Posted on: 12 November 2018
There are usually two main questions/issues that need to be resolved when you are seeking worker's compensation. They are, "How long will I need to be on worker's comp?" and "How much worker's comp should I be getting?" When you consult with a worker's comp attorney, he or she will tell you, based on your individual circumstances, what and how much compensation you are entitled to. The following will try to answer your questions in a way that provides you with a little insight to your problem.
The seriousness of your work injury is what dictates the length at which you will need to be on worker's comp benefits. For example, if you are having trouble bending, squatting, and sitting because of your work-related injuries, you may need six months of physical therapy until you are able to return to work. Your lawyer will insist that you get all of your medical bills, therapy bills, and daily living expenses for those six months paid for by your company's worker's comp insurance. On the other hand, if your injuries have left you without a limb, an eye, both eyes, and/or paralyzed, you could be on worker's comp for much, much longer.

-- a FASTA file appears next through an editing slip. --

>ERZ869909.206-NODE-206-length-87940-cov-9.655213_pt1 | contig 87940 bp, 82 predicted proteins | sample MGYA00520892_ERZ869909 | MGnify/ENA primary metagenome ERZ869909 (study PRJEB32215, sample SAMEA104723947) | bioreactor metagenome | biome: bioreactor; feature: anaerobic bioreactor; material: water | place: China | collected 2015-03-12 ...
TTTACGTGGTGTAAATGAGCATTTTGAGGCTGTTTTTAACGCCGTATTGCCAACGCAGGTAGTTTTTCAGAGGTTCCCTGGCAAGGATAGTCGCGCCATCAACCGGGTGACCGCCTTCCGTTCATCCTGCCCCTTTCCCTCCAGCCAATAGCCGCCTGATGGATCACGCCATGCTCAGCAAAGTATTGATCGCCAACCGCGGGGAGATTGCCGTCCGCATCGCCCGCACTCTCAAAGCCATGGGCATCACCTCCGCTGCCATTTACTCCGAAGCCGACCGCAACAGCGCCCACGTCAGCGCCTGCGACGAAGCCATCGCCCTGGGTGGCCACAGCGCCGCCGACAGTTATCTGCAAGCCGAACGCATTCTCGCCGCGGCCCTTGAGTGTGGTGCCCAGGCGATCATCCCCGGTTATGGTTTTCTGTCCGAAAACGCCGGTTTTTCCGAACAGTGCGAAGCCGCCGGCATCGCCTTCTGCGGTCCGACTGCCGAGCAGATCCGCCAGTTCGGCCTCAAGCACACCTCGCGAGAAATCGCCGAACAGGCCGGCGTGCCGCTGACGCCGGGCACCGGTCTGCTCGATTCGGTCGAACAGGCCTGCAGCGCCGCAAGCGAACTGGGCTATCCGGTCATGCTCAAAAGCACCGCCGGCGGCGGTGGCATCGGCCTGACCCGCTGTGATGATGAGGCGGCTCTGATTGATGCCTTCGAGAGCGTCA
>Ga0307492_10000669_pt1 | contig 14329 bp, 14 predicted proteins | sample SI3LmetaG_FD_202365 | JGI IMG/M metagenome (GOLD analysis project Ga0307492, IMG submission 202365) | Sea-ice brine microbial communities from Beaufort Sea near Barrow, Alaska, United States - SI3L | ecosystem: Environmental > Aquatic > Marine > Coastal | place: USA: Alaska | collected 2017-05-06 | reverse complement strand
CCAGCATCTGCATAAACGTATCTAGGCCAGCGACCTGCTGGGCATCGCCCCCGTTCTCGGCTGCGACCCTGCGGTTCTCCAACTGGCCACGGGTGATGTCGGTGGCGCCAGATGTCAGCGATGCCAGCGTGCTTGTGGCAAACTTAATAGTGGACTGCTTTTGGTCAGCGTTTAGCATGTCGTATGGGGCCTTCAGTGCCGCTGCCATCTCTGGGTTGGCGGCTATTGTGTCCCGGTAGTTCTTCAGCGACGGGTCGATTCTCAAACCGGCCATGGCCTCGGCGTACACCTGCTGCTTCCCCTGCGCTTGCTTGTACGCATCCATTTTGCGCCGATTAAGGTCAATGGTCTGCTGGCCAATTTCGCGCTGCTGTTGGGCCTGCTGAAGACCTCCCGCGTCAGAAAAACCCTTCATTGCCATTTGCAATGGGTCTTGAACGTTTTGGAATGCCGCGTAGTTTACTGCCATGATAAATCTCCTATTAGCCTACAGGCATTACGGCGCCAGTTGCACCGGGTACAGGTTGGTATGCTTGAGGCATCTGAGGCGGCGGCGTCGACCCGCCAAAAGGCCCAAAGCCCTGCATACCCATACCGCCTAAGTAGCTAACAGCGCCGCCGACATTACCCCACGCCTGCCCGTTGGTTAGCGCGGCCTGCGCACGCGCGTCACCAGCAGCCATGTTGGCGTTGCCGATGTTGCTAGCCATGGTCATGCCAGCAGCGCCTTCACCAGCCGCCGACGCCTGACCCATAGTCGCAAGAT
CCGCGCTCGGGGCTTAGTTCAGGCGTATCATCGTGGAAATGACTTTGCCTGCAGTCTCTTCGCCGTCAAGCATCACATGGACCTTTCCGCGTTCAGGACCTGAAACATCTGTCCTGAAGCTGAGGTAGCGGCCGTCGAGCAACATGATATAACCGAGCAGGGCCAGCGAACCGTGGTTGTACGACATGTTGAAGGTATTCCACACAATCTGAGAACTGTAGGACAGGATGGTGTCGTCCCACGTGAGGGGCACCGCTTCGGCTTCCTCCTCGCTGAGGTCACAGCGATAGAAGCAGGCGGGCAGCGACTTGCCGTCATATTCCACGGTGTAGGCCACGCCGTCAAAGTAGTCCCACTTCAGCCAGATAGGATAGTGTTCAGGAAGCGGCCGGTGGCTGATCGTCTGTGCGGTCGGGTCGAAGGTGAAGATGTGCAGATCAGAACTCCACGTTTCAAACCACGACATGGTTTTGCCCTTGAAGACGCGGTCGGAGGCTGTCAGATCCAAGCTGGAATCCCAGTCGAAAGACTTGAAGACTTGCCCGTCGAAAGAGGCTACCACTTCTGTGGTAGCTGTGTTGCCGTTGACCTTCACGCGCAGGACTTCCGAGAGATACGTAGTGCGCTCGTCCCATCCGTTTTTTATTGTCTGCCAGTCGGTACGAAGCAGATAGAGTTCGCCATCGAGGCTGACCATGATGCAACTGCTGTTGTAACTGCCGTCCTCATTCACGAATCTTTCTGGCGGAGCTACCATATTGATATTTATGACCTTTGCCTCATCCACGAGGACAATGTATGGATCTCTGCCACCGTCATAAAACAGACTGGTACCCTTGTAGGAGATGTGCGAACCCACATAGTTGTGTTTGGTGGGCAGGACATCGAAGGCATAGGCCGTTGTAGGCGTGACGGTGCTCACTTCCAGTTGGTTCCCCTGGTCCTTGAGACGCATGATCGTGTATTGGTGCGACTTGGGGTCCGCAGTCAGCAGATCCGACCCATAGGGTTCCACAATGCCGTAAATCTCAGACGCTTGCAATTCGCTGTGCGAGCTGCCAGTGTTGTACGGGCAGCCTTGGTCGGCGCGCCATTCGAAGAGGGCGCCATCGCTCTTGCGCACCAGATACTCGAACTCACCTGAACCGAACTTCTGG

There is no predetermined or set amount for worker's comp. It is based, in part, on your annual income prior to your injuries. The nature of the injury, the impact on your ability to work and provide for yourself and/or your family, and the costs of medical bills and long-term care are all factors that affect your compensation. When worker's comp refuses to pay, in whole or in part, for your needs as promised by the insuring company, that is when you need to get a workers comp attorney involved. The lawyer will push for greater coverage and greater compensation benefits, often up to the legal maximum amount so that the compromised amount adequately covers your needs.
A Word on Supplemental Coverage and Its Effect on Your Lawsuit
Say that your employer has both worker's comp and supplemental insurance for times when worker's comp will not cover all of a person's expenses. If you have been declined worker's comp, but you can still access the supplemental coverage benefits, then your total sum of worker's comp for which you will sue is less the amount that the supplemental coverage manages. You cannot sue for more than what is not covered, beyond long-term coverage for severe and extreme circumstances.Share